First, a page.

church-history-graphicTHE Bible has suffered more from Christian exponents than from infidel assailants. The prophets of Israel, “moved by the Holy Spirit,” spoke with united voice of a time when righteousness and peace would triumph and rule upon the earth; but “old-fashioned orthodoxy” interpreted their glowing periods much as an American crowd interprets the rhodomontade of political stump orators at election times!  And thus the sublime words of the Hebrew Scriptures are supposed to find their fulfillment in the history of Christendom. They are read as referring to us and to our own age. And after us, the deluge! What wonder is it that sensible men of the world are skeptical both about the past predictions and the coming deluge! On this system of exegesis, for example, the sublime flights of Isaiah, when reduced to sober prose, find their realization — I repeat the phrase — in a pandemonium and a bonfire! This nightmare system of interpreting Holy Scripture makes the sacred pages seem to unbelief a hopeless maze of mysticism.

As we open the New Testament narrative we read that “In those days came John the Baptist, preaching in the wilderness of Judea, and saying, Repent, for the Kingdom of Heaven is at hand.” And “when John was cast into prison,” the Lord Himself took up this same testimony, “Repent, for the Kingdom of Heaven is at hand” (Matthew 3:1, 2; 4:17). Now the only meaning these words can bear, is that the time was at hand when heaven would rule upon earth,¹ a hope which, as the inspired Apostle declared at Pentecost, was the burden of Hebrew prophecy. But, as we have seen, the fulfillment of that hope has been postponed owing to the apostasy and sin of the Covenant people. And, because of its postponement, it has dropped out of the creed of Christendom; albeit Christendom, million-mouthed, daily recites the words the Lord Himself has given us with which to pray for its fulfillment — “Thy Kingdom come, Thy will be done on earth as it is done in heaven.” With the vast majority of Christians that prayer is merely a pious incantation; but the words are His own, and they shall be realized to the full. And yet, “in our covert atheism” — to borrow a phrase from Charles Kingsley — those who cherish this belief are commonly regarded as fanatics.

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A Door of Utterance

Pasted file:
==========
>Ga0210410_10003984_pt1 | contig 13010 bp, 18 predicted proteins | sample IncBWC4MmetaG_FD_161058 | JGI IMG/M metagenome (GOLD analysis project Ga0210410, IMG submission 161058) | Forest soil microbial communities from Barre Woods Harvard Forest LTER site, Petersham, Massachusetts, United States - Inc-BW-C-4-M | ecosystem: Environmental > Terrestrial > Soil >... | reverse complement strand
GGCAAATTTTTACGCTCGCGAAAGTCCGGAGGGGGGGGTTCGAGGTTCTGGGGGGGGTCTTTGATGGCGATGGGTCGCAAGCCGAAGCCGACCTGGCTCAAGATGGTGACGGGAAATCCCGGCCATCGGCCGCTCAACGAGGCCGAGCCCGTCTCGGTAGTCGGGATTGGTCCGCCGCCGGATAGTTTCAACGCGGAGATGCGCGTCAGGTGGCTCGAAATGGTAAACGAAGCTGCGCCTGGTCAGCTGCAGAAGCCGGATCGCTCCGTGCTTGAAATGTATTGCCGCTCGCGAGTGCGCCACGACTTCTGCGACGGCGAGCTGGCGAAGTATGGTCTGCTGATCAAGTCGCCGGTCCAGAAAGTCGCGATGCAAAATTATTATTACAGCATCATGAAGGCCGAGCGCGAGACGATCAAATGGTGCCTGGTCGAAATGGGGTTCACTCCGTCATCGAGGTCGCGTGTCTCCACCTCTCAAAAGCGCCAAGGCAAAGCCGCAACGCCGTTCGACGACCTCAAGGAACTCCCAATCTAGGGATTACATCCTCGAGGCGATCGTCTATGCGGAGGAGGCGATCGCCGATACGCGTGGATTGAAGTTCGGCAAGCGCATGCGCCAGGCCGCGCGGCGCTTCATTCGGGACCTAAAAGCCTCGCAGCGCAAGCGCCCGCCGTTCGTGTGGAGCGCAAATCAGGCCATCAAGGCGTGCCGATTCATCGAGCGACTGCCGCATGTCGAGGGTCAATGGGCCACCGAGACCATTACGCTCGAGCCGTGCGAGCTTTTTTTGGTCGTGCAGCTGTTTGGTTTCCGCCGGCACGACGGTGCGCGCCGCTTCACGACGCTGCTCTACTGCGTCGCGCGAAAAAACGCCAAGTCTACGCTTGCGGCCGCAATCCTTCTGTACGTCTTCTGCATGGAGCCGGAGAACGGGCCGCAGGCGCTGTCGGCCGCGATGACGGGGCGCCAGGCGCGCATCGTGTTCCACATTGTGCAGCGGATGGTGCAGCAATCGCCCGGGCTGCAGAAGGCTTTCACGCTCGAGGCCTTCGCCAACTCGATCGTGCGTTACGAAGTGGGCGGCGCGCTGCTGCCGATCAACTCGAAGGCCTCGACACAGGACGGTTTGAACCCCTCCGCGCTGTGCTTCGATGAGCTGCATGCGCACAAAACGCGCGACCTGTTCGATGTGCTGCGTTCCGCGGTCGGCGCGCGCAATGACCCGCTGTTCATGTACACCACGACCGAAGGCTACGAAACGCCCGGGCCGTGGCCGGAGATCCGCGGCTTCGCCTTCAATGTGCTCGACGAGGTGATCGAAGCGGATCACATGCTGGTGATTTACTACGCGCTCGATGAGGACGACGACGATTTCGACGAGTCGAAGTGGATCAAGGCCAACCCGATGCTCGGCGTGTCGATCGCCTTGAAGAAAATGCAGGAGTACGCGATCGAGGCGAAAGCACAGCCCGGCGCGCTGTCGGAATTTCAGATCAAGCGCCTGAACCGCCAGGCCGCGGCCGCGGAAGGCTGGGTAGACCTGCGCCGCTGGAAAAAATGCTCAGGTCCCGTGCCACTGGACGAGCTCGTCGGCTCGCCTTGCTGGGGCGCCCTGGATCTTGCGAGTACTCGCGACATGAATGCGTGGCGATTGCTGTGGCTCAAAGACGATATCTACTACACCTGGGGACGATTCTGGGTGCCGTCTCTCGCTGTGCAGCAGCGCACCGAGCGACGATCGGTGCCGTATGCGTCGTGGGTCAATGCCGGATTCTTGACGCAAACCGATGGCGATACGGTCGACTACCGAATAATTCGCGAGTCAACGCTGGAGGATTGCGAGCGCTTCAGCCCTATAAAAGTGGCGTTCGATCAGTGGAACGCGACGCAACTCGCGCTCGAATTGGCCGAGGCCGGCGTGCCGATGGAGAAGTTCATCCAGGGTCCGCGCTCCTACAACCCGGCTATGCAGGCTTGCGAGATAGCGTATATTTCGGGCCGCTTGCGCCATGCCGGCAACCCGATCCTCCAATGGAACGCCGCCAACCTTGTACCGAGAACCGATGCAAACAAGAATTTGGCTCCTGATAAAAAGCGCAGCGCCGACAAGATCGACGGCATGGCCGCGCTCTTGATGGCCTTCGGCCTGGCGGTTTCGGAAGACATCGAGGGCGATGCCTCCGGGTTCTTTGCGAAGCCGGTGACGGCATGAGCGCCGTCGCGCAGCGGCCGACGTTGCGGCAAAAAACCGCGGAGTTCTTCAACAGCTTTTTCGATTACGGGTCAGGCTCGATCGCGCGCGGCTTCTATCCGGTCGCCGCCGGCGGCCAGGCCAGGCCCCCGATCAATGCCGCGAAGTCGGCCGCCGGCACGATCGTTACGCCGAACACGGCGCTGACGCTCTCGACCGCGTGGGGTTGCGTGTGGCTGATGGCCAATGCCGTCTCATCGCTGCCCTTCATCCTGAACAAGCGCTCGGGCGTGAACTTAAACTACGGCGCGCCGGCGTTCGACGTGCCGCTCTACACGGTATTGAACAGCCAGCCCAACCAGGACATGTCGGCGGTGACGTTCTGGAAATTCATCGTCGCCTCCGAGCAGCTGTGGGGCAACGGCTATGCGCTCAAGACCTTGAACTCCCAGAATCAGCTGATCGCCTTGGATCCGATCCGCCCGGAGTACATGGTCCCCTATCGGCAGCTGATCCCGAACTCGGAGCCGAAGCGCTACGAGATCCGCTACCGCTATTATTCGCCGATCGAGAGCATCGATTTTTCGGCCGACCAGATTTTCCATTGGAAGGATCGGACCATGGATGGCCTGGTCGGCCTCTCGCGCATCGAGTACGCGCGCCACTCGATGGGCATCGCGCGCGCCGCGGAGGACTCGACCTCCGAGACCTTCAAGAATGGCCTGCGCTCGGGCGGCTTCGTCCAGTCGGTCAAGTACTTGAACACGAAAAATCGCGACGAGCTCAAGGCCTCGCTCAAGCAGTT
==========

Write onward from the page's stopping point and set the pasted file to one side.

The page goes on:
A Study of Colossians 4:2–4

Continue in prayer, and watch in the same with thanksgiving; Withal praying also for us, that God would open unto us a door of utterance, to speak the mystery of Christ, for which I am also in bonds: That I may make it manifest, as I ought to speak. (Colossians 4:2–4)

In the first chapter, Paul tells the assembly of his thankfulness for them, and of his prayer for them.  Now, he makes a request of these saints that they would pray for him, and for those with him.  Since this is a letter from Paul with Timothy, the “us” must refer to them.

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Labor Relations, Part 2

A Study of Colossians 3:25–4:1

But he that doeth wrong shall receive for the wrong which he hath done: and there is no respect of persons.

Masters, give unto your servants that which is just and equal; knowing that ye also have a Master in heaven. (Colossians 3:25–4:1)

We started this look at labor relations as a practical outworking of reckoning ourselves to be dead indeed unto sin but alive unto God through Jesus Christ our Lord as it affects “servants”.  Now we will look at how it affects “masters”.

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Labor Relations, Part 1

A Study of Colossians 3:22–25

Servants, obey in all things your masters according to the flesh; not with eyeservice, as menpleasers; but in singleness of heart, fearing God: And whatsoever ye do, do it heartily, as to the Lord, and not unto men; Knowing that of the Lord ye shall receive the reward of the inheritance: for ye serve the Lord Christ. But he that doeth wrong shall receive for the wrong which he hath done: and there is no respect of persons. (Colossians 3:22–25)

We now have arrived in our study at the place of Christian work life.  To get to the very beginning, this is a part of what we discussed previously of reckoning the ourselves dead indeed unto sin, but alive unto God through Jesus Christ our Lord (Romans 6:11).  The “professional life” of both employees and employers is spelled out simply, yet broadly enough to encompass all.